Long Island neighbors bewildered at death of family
By By Nick Madigan and Gus G. Sentementes
Apr 22, 2009 at 3:00 AM
A wreath of bright flowers decorates the front door of the tidy white-brick house on First Street, across from the fairways of the Cherry Valley Club.
Occasionally, someone comes by to drop off a bouquet, a note of condolence attached.
The inhabitants of the house, William and Betty Parente, and their 11-year-old daughter, Catherine, won't be coming home.
The three, along with Stephanie Parente, 19, the elder daughter, were found dead Monday at a hotel in Towson.
"I've been sick about it all day today," Jerrie Trapani said Tuesday after dropping off a bouquet at the family's door. "We will miss you Stef," the note accompanying it said. There were four little X's drawn at the bottom. Trapani's son Brian, 20, went to the Garden City High School prom two years ago with Stephanie Parente, a sophomore at Loyola College in Maryland. The kids grew up together, Trapani said.
On Monday, at the request of the Baltimore County police, officers from the Garden City Police Department came to the house, where the Parentes had lived for 12 years, to see whether it too was a crime scene, "to check that there were no other victims and to see if there were any next of kin," said Lt. Vincent Thorn.
Baltimore County police are investigating the deaths as a murder-suicide.
The house is immaculately kept, its lawn mowed, its flower beds neat, its hedges clipped. There is a free-standing basketball hoop in the driveway, next to a silver Volvo S40 with a Loyola College sticker in the rear window. An identical sticker decorated the family's other car, a Mercedes-Benz sport utility vehicle that they used to travel the 200 miles to Towson.
Next door, Cristina Salata sat in her car in the driveway after stopping by to see her parents, close friends of the Parentes. Salata, whose father, a real estate broker, sold the family their house, described them as "the loveliest people."
"It's not as though you could say there was anything weird with them," said Salata, whose husband, Pete, graduated from Loyola in 2000.
The Parentes had moved out to Garden City from Brooklyn, Salata said, and "had a lot of close friends in town." She described the two girls as "beautiful, beautiful."
Salata's father, Robert J. Krener, 64, came outside holding the Parentes' last Christmas card: a picture of the two girls smiling and wearing red Santa Claus caps.
"The whole thing is beyond a tragedy," Krener said. "Betty had such a wonderful sense of humor," he said, recalling she would always bake pies - apple or pumpkin - at Thanksgiving and give one to the Kreners.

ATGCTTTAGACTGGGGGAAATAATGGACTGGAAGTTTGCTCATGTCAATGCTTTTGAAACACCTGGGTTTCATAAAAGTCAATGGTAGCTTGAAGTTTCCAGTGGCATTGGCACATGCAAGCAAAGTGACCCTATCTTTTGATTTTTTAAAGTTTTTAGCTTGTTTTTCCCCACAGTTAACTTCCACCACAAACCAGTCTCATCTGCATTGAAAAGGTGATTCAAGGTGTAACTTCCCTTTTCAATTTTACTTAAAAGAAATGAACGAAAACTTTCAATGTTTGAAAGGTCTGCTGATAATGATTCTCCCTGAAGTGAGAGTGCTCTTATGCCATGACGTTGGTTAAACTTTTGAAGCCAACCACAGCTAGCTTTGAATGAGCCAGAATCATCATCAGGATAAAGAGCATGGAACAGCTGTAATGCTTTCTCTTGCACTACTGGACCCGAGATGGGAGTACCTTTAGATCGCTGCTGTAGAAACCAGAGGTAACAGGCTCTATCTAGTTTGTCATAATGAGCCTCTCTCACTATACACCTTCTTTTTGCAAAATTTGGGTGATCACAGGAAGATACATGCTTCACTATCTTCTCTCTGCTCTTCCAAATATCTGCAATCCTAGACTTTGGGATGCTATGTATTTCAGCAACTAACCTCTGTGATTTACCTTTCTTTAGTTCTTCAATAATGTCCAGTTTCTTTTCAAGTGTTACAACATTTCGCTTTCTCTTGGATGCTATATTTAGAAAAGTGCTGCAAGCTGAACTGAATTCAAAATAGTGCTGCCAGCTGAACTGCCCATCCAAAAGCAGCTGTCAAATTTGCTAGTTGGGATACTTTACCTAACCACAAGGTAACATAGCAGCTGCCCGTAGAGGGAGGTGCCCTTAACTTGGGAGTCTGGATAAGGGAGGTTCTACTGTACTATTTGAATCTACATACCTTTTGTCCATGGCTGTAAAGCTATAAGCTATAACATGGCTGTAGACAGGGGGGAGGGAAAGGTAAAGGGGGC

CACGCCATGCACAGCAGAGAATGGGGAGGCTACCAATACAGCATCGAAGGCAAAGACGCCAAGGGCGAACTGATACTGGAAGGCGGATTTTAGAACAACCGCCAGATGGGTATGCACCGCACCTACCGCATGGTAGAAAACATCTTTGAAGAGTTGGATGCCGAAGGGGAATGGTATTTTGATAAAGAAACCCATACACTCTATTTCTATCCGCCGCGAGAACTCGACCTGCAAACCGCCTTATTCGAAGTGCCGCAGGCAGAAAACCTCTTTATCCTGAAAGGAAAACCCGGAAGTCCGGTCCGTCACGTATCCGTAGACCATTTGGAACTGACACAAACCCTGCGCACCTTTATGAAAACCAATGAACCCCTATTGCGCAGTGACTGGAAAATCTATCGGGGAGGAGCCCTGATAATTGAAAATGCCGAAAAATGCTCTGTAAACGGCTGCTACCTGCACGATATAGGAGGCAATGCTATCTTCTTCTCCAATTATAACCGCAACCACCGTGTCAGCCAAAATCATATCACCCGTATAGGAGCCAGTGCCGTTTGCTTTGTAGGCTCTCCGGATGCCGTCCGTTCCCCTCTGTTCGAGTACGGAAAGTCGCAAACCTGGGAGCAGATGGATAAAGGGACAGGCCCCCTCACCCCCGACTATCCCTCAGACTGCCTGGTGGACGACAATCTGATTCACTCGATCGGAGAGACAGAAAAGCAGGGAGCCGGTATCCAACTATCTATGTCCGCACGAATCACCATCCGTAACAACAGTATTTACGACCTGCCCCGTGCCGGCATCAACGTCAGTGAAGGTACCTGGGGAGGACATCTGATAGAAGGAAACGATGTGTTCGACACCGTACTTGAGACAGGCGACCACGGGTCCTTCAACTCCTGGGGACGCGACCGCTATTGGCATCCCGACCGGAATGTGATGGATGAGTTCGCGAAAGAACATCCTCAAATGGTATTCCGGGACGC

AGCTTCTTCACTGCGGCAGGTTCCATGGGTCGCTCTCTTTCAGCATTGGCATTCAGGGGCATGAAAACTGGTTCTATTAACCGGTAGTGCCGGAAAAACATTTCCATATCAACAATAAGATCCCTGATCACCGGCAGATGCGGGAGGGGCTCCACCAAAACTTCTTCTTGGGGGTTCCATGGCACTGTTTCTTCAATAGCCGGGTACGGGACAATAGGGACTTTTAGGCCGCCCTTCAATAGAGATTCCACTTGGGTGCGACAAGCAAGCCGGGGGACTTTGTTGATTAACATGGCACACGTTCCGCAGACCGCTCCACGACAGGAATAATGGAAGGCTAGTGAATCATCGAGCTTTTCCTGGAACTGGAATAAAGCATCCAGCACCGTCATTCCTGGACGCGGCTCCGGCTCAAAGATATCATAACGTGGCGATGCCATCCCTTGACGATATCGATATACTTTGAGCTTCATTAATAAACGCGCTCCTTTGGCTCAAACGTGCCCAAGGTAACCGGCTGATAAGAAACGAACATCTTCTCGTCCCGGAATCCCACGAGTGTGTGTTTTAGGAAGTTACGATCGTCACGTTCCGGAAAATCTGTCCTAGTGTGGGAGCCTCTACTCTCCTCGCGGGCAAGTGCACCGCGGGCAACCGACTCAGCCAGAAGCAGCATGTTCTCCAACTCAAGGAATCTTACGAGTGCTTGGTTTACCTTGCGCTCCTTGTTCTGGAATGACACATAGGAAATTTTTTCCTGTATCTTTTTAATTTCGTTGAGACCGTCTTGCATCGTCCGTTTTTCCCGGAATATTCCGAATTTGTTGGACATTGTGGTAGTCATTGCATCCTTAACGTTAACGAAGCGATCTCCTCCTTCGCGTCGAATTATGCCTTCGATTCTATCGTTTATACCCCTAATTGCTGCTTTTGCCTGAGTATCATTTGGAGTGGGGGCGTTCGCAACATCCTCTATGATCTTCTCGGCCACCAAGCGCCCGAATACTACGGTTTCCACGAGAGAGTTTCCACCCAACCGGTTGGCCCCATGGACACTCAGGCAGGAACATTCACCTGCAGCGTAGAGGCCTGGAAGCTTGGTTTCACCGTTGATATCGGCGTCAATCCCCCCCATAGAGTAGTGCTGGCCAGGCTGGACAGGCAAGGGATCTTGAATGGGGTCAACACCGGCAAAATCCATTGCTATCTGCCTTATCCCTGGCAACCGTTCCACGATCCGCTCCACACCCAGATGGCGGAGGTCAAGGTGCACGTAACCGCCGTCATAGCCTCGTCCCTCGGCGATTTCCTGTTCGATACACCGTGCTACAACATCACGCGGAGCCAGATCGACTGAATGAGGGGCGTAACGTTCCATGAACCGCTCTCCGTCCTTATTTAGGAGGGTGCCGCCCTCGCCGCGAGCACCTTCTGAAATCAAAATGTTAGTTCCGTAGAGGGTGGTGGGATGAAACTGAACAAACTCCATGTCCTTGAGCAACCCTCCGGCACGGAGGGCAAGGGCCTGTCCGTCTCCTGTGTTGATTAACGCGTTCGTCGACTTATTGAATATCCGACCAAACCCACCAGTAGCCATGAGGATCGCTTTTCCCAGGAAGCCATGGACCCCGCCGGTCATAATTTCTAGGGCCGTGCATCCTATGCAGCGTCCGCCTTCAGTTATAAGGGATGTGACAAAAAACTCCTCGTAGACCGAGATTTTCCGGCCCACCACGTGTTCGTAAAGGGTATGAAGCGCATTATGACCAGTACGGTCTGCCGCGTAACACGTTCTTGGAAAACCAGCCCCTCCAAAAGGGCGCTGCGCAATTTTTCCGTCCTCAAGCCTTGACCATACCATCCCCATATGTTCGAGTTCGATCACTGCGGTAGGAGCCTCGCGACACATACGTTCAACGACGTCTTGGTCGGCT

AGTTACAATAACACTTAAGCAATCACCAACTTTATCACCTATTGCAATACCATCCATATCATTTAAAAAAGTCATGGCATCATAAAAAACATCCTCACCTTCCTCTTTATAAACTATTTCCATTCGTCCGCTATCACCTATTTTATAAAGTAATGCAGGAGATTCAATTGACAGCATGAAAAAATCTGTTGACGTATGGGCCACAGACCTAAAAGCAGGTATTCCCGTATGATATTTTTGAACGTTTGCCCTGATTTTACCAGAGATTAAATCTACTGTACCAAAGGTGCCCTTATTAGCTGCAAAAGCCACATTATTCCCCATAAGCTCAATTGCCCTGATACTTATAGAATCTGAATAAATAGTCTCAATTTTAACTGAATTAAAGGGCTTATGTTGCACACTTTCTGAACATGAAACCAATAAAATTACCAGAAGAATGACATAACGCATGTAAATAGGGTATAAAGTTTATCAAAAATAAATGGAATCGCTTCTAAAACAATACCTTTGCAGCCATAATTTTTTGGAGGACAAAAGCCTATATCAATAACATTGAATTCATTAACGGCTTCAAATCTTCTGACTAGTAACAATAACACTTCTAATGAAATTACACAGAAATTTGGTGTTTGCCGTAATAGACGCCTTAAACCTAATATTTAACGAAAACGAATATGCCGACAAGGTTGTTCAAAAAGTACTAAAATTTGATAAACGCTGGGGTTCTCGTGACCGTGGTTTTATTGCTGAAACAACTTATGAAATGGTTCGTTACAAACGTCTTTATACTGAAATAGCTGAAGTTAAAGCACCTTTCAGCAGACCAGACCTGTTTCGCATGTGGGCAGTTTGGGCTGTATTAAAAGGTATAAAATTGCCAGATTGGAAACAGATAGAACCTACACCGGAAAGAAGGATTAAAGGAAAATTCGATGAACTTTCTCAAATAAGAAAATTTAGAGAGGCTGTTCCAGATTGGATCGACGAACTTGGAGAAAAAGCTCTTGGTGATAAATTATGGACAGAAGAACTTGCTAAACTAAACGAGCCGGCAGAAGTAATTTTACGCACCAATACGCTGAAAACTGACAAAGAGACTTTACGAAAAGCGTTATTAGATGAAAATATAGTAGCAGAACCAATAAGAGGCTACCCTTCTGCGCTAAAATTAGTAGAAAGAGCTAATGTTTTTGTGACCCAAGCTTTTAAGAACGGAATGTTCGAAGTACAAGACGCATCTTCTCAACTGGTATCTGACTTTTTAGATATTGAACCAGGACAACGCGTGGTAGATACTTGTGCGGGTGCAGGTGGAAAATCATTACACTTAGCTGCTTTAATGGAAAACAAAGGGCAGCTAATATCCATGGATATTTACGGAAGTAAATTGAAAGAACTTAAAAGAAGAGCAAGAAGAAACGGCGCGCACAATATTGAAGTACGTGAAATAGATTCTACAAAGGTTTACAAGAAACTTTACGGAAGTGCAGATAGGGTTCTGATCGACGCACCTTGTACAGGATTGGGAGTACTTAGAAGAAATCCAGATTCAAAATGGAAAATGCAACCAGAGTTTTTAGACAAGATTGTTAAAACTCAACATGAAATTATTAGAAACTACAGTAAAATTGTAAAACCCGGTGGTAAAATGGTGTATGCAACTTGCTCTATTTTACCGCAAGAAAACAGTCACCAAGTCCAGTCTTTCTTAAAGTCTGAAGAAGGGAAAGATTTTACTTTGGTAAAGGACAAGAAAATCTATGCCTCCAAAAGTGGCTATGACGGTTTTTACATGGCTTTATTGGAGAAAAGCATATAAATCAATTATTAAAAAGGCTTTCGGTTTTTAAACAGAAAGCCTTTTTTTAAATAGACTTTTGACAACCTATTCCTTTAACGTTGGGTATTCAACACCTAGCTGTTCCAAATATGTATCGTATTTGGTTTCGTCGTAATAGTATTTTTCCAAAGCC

"She just had a joy about her, a true inner spirituality," he said.
The Parentes were active members of St. Joseph Roman Catholic Church in Garden City, where Betty Parente distributed Communion. The Rev. Joseph M. Schlafer said he will meet with parents Wednesday night to help guide them on explaining the tragedy to their children.
William Parente was an tax and estate attorney who had an office in midtown Manhattan, where no one answered the phone Tuesday.
Betty Parente was involved in the Girl Scouts and Garden City chapters of several charity organizations, including a United Cerebral Palsy auxiliary and the Children's Medical Fund. She was a member of the Garden City Welcome Club.
"She was a wonderful person and worked very hard for the charity," said Clare Barbadillo of Children's Medical Fund.
Krener, who graduated from Mount St. Mary's College in 1967, said Betty Parente was a cancer survivor and that her newfound vigor was a testament to her happiness at having overcome the disease.
William Parente, he said, would "leave early and come home late" on workdays, but could often be seen on weekends heading off to "get bagels for the girls."
"He'd always wave as he drove by," Krener said. "They used to come over for dinner. There was never a cross word between them. If there was something wrong, we'd have picked it up. Something's missing here."
Betty Parente's friend Marianne Quinn, 53, told Newsday that William Parente had been depressed about the death of his mother. The first anniversary of the death was about a week ago.
A local newspaper published a photograph of Betty Parente and her two daughters at a United Cerebral Palsy benefit luncheon about a year ago. Catherine Parente was among the children who read Mother's Day tribute poetry at the event, the newspaper noted.
Catherine was "was a wonderful, talented and sweet child who was treasured by teachers and staff members," according to a statement from the school district in Garden City.
The Parentes liked to travel. At Christmas, Krener recalled, the family went to Florida and stayed at the Fountainebleau hotel in Miami Beach. The family also had a condo on the beach in Westhampton, N.Y., according to property records.
A few months ago, William and Betty Parente saw South Pacific in Manhattan. "They were so excited to go to that," Krener said.
As the afternoon wore on, visitors came and went on the quiet block.
Another bouquet arrived. "Betty, thank you for always making me smile," said the note signed by Cathy and Scott. "You all will be missed. You will always be remembered in our hearts."
Nick Madigan reported from Garden City. Gus G. Sentementes and Baltimore Sun reporter Julie Bykowicz reported from Baltimore. The Associated Press contributed to this article.